As if Antarctica couldn't get any better...we saw a perfect Sun Halo!! This is also called 22° halo, an optical phenomenon that consists of a halo with an apparent radius of approximately 22° around the sun, produced by light interacting with ice crystals suspended in the atmosphere.

This was our final afternoon zodiac cruise on this trip so we were savoring every moment we could.

This iceberg is so unique! How did that piece of 'boulder' ended up on there?

Decided to play with my phone's portrait mode with some shots of our guide, Anthonie.

Spotted the staffs kayaking. It's nice they gave the staff the opportunity to kayak on this last session.

We cruised around for about 1hr 15min and got a preview of our landing site.

It was our turn for landing at 4pm. We visited the Damoy Point hut that was used for several years as a British summer air facility and transit station for scientific personnel. This hut was well equipped and available to be used in case of emergency.

Took some photos around the hut before starting our snowshoe hike around the island.

This was probably one of our longest hike/walk on the trip (excluding the mountaineering day).

Only 3 of us went for the hike as mom didn't want to risk hurting her knees so she opted out and waited for us around the hut.

The sunny weather and uphill hike made us feel warm for the first time in Antarctica. Many started taking off their jackets along the hike. We were sweating for the first time in!

The surrounding was so white it could blind our eyes if we didn't have sunglasses on.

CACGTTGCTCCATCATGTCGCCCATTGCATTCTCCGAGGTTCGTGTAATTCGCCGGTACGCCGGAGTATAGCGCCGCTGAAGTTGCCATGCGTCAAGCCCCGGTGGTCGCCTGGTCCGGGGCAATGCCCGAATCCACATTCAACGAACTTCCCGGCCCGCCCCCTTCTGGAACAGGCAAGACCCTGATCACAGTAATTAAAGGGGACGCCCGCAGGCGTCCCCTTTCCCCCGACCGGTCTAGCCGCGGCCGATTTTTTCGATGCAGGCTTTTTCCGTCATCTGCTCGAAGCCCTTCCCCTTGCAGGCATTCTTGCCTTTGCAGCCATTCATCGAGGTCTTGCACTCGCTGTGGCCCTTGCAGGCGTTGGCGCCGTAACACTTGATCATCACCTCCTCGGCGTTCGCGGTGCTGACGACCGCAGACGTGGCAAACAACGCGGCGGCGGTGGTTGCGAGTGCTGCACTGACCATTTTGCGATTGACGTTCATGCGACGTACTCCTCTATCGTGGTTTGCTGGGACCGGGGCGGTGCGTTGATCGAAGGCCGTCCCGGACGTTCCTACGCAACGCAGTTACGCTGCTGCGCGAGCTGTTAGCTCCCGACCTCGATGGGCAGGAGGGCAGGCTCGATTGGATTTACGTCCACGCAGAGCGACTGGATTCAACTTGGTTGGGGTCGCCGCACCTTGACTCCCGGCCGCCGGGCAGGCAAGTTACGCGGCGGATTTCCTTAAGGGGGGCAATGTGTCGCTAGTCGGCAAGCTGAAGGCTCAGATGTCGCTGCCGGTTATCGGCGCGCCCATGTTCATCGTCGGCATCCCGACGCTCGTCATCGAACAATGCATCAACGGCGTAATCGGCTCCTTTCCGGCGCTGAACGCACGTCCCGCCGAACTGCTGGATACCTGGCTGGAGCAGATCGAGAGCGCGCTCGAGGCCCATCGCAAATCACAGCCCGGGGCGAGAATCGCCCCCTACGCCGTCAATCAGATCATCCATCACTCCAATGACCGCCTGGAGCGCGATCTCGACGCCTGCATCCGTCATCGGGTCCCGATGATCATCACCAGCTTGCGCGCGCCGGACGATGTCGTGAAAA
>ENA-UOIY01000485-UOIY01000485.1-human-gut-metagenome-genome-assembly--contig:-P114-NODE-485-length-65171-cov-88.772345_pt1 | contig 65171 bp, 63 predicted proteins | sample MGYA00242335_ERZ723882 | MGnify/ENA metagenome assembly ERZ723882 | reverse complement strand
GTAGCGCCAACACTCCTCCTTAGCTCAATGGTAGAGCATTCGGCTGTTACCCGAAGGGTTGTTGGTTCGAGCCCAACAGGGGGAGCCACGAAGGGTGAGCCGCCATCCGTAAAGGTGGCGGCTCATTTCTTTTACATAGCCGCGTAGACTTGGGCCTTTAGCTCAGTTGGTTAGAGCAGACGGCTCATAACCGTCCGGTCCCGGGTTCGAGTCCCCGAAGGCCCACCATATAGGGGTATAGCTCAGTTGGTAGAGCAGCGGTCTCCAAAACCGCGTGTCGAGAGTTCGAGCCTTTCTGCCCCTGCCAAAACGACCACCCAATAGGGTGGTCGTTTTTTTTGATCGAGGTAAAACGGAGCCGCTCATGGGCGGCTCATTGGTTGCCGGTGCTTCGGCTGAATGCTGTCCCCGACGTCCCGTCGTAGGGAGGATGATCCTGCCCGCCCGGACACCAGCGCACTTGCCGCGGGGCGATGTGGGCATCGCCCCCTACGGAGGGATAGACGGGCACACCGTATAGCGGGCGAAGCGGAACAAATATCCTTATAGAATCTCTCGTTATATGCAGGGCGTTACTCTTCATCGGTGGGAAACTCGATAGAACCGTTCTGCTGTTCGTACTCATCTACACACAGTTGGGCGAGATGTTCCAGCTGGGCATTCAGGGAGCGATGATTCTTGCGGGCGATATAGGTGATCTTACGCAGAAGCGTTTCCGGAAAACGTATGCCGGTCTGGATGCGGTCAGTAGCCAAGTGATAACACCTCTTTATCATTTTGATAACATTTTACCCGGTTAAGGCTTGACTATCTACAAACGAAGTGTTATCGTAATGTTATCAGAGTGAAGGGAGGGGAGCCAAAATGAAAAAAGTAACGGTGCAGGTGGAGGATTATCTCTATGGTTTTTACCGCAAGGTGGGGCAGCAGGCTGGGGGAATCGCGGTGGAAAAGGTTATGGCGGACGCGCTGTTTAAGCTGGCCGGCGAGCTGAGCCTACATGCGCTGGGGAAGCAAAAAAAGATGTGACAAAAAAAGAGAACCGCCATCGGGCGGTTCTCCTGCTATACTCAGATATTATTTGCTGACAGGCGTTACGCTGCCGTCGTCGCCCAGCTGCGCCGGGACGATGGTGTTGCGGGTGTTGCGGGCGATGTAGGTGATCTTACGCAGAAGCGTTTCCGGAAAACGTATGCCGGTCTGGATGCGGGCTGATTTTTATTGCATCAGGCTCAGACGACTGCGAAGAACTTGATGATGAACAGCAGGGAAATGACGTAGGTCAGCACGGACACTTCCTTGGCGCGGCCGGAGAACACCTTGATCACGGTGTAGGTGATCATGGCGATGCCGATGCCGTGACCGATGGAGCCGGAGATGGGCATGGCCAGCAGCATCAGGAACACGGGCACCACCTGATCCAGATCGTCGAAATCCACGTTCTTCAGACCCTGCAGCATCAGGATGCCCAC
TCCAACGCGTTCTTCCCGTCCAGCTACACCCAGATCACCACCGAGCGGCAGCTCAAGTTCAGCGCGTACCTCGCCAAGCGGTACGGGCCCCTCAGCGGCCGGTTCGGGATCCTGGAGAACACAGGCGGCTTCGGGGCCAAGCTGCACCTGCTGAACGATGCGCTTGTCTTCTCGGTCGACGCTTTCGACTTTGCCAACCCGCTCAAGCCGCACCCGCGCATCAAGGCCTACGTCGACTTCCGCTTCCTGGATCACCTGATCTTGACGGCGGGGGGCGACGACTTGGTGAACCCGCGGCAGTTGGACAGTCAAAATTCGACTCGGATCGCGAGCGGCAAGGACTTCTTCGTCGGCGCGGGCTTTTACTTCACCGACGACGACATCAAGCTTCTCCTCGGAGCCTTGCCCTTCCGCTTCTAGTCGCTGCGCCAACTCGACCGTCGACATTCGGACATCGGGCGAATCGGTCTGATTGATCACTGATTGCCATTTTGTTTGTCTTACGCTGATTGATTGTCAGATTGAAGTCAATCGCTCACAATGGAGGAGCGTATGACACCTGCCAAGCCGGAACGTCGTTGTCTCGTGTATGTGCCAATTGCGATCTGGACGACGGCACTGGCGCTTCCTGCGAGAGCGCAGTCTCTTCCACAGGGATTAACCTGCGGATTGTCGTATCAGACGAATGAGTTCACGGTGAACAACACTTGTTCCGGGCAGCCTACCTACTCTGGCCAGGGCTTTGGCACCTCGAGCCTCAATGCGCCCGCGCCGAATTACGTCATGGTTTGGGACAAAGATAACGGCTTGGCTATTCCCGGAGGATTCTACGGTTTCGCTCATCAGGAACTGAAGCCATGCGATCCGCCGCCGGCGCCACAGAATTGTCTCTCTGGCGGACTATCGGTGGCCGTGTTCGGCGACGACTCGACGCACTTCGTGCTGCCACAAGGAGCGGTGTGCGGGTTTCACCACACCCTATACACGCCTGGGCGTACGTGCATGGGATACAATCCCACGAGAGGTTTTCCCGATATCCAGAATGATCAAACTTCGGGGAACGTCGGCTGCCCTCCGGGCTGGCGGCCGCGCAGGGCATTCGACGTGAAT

How far did we hike?? A pretty good bit...that hut in the bottom photos was where we started.

Hiked up to the higher viewpoint for a panoramic view of this entire beautiful!!

One problem with blue skies and beautiful weather, I took way too many photos!

These penguins have an amazing view!

Returned to the ship at 5.30pm after our last afternoon landing. So thankful for the amazing weather on our last afternoon landing in Antarctica.

Back in the lounge at 6.30pm for the daily recap. Adam informed us that we'd be starting our morning activity earlier as we are trying to get ahead of the bad weather. Yes, after 6 days of good weather in Antarctica, we're gonna be 'paying for it' on our way back.

Love the coffee and hot water machine in the lounge. Some snacks are also served during the daily recap. 

Buffet dinner with a view at 7pm. 

Went out on the deck at 9pm to enjoy our final sunset in Antarctica. Spotted Seabourn's Pursuit ship in the distance.

Can't believe our Antarctica expedition is almost coming to an end. We were definitely trying to soak up every last bit of our experience and time in Antarctica. 

Visited the bridge again to check out the views and had a good chat with the 3rd officer, Archer, who is from the Phillippines. We asked if it's harder to sail in Asia or Antarctica, and he said in Antarctica you have to watch for icebergs, but in Asia you have to watch for fishing!

More profiles of the expedition guides on our cruise.